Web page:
In one example, video encoder 20 may encode data for the full 360-degree panorama at multiple resolutions, e.g., 6 k, 4 k, HD (1080p), and 720p. That is, video encoder 20 may encode video data for each region (or “tile”) at each of these multiple resolutions. In this manner, tile granularity may be the same for each resolution. Video encoder 20 may avoid inter-layer dependency when encoding the various resolutions. Thus, video decoder 30 may decode video data for the tiles at different resolutions in a selective manner (e.g., as selected by region determination unit 34). For example, region determination unit 34 may select a highest available resolution for regions at a center of the user’s current viewpoint. Moving away from the center of the current viewpoint, the decoded resolution may drop gradually. That is, region determination unit 34 may select resolutions that get proportionally lower for regions (tiles) that are further from the center of the current viewpoint. Thus, video decoder 30 may decode video data at the lowest available resolution for tiles behind the user’s current viewpoint.

Computer-readable medium 16 may include transient media, such as a wireless broadcast or wired network transmission, or storage media (that is, non-transitory storage media), such as a hard disk, flash drive, compact disc, digital video disc, Blu-ray disc, or other computer-readable media. In some examples, a network server (not shown) may receive encoded video data from source device 12 and provide the encoded video data to destination device 14, e.g., via network transmission. Similarly, a computing device of a medium production facility, such as a disc stamping facility, may receive encoded video data from source device 12 and produce a disc containing the encoded video data. Therefore, computer-readable medium 16 may be understood to include one or more computer-readable media of various forms, in various examples.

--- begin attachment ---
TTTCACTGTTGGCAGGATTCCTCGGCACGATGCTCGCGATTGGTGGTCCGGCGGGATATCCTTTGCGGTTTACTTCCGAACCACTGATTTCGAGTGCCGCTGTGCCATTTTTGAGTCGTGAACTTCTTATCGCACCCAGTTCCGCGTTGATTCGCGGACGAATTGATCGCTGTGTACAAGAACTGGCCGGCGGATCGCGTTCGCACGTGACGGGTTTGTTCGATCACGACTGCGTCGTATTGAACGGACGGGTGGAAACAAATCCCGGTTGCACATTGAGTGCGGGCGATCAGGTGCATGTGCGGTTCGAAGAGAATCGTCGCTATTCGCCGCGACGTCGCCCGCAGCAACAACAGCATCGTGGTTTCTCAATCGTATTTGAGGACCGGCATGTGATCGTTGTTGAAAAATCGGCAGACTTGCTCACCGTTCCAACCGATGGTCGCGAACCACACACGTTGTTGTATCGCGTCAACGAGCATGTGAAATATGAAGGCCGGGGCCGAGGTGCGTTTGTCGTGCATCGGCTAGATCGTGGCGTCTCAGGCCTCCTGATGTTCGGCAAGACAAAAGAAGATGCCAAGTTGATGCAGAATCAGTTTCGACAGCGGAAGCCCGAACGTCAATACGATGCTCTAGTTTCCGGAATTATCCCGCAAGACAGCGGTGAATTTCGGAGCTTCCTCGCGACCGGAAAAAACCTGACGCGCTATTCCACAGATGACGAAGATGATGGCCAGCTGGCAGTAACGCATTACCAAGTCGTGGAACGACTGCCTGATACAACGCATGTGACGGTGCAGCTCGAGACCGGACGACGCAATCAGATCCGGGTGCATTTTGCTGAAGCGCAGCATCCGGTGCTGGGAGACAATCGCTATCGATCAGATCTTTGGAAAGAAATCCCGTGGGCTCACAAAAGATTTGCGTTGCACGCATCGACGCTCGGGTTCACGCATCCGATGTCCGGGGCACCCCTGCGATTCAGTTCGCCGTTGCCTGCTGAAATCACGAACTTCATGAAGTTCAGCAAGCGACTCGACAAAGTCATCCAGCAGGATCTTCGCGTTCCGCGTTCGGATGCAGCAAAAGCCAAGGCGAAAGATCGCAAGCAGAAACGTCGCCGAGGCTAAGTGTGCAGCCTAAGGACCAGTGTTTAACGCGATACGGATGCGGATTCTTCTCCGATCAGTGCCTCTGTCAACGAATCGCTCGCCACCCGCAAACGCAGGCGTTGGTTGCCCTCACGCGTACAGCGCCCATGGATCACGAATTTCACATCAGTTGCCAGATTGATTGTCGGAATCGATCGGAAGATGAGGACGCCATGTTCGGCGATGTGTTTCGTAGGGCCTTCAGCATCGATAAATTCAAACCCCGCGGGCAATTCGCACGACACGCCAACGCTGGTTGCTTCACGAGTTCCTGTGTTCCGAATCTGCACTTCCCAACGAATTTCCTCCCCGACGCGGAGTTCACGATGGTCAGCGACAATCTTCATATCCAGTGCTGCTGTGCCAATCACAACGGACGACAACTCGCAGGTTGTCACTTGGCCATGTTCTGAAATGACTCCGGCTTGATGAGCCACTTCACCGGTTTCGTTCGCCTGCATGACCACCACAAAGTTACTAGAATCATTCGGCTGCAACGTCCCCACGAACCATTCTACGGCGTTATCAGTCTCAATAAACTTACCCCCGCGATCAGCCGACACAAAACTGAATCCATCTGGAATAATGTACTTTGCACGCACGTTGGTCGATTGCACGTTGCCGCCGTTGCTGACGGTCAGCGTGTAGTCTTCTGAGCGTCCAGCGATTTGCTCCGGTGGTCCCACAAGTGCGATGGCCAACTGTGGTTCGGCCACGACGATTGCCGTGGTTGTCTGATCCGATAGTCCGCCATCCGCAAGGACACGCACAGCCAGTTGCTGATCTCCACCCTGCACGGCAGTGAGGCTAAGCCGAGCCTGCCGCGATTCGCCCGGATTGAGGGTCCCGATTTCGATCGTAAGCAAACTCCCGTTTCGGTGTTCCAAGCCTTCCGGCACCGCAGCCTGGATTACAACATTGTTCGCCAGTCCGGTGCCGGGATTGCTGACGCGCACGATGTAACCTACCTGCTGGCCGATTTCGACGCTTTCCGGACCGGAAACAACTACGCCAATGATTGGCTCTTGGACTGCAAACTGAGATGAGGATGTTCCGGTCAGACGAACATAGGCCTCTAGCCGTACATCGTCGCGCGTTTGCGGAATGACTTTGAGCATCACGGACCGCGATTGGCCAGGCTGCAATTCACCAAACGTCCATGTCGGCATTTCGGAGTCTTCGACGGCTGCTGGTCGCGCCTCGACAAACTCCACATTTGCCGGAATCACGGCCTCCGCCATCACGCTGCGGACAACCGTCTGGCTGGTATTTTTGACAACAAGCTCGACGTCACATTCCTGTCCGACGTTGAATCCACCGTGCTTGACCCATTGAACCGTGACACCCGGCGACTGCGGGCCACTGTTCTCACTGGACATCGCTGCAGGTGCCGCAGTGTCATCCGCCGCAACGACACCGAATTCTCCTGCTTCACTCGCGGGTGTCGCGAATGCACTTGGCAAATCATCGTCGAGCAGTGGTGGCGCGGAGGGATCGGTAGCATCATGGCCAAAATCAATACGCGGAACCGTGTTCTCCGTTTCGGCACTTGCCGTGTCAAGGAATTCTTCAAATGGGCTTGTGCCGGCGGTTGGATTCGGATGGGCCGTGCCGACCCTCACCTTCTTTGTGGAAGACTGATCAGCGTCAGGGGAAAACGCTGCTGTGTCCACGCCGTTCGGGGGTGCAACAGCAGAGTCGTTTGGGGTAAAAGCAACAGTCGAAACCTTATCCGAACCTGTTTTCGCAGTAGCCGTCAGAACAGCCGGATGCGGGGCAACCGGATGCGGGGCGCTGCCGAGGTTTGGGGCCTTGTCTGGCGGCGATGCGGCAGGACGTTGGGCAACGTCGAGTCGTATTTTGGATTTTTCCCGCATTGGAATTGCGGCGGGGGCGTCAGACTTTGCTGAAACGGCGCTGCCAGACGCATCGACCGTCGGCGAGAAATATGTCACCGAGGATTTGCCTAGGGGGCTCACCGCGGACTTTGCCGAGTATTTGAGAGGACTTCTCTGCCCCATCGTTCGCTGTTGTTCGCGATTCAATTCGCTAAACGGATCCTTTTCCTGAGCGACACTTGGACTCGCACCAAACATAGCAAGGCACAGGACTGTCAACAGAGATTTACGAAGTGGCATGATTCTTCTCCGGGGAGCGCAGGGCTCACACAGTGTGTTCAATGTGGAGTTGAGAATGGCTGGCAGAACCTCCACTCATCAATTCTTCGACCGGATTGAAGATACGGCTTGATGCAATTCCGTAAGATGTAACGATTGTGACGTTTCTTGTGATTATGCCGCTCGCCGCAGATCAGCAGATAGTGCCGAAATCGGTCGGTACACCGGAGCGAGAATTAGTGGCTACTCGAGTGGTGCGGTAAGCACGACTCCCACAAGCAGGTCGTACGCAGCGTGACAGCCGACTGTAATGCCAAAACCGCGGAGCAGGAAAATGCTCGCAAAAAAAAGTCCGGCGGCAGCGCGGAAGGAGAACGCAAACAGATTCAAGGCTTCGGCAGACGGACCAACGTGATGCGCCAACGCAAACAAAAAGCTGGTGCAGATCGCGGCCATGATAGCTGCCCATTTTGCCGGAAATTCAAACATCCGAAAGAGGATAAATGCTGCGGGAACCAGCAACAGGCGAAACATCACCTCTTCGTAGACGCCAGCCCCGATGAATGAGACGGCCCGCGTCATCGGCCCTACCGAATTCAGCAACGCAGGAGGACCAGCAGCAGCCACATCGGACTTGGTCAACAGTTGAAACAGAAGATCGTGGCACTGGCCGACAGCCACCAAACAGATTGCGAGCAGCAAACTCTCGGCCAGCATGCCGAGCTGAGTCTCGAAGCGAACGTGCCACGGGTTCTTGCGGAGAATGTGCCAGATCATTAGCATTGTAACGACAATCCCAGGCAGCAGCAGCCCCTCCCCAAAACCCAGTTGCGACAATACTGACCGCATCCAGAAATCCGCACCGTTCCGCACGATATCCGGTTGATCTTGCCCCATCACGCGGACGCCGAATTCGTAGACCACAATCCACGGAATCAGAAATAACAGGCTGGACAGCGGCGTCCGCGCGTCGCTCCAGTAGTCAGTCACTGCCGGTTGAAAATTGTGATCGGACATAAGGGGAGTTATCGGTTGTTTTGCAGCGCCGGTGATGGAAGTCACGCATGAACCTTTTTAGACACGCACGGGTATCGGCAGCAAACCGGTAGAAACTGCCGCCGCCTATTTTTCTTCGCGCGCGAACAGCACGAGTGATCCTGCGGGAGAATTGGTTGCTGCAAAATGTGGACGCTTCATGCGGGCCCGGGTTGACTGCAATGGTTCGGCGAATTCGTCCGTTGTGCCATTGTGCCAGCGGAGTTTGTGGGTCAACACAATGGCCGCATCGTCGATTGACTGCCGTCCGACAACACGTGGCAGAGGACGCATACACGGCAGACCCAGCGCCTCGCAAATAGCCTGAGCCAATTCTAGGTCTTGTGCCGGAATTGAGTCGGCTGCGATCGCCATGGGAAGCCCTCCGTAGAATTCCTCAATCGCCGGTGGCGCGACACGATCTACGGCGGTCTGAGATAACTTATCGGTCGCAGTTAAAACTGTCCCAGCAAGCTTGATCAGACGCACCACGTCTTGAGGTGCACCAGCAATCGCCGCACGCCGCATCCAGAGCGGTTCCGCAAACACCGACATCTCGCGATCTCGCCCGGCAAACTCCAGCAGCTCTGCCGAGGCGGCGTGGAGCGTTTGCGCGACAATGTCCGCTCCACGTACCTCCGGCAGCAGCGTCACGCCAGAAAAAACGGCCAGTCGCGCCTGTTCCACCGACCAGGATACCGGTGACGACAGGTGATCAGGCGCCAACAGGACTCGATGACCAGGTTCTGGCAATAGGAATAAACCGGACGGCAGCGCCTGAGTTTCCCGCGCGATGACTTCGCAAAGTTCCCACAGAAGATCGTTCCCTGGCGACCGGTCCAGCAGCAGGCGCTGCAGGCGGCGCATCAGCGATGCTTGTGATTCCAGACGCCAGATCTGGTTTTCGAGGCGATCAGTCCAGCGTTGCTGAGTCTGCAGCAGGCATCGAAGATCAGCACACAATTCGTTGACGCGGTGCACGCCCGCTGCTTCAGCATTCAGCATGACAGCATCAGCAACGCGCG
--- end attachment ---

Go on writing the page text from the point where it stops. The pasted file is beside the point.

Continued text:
Input interface 28 of destination device 14 receives information from computer-readable medium 16. The information of computer-readable medium 16 may include syntax information defined by video encoder 20, which is also used by video decoder 30, that includes syntax elements that describe characteristics and/or processing of blocks and other coded units. Display device 32 displays the decoded video data to a user, and may comprise any of a variety of display devices such as a cathode ray tube (CRT), a liquid crystal display (LCD), a plasma display, an organic light emitting diode (OLED) display, or another type of display device.

In accordance with example techniques of this disclosure, output interface 22 and input interface 28 may correspond to network interfaces, such as network interface cards (NICs) implementing one or more network protocols, such as Ethernet. Computer-readable medium 16 may correspond to a network connection, which may traverse a private or public network, such as the Internet.

Display device 32 may correspond to a panoramic display. For example, display device 32 may correspond to a head-mounted display (HMD) or one or more screens that substantially or fully envelop a user. Region determination unit 34 may be configured to determine a plurality of regions of display device 32. For example, display device 32 may include a plurality of tiles, e.g., one or more portions of cube faces corresponding to a spherical display (or display that can simulate a spherical display, such as an HMD).